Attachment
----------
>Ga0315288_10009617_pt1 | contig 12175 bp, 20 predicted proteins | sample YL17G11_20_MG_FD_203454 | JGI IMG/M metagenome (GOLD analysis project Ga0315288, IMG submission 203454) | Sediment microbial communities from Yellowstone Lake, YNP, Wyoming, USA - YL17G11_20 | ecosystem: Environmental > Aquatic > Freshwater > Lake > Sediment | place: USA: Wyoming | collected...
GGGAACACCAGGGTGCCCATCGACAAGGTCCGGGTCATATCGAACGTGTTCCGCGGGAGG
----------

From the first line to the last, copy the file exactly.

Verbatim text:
>Ga0315288_10009617_pt1 | contig 12175 bp, 20 predicted proteins | sample YL17G11_20_MG_FD_203454 | JGI IMG/M metagenome (GOLD analysis project Ga0315288, IMG submission 203454) | Sediment microbial communities from Yellowstone Lake, YNP, Wyoming, USA - YL17G11_20 | ecosystem: Environmental > Aquatic > Freshwater > Lake > Sediment | place: USA: Wyoming | collected...
GGGAACACCAGGGTGCCCATCGACAAGGTCCGGGTCATATCGAACGTGTTCCGCGGGAGG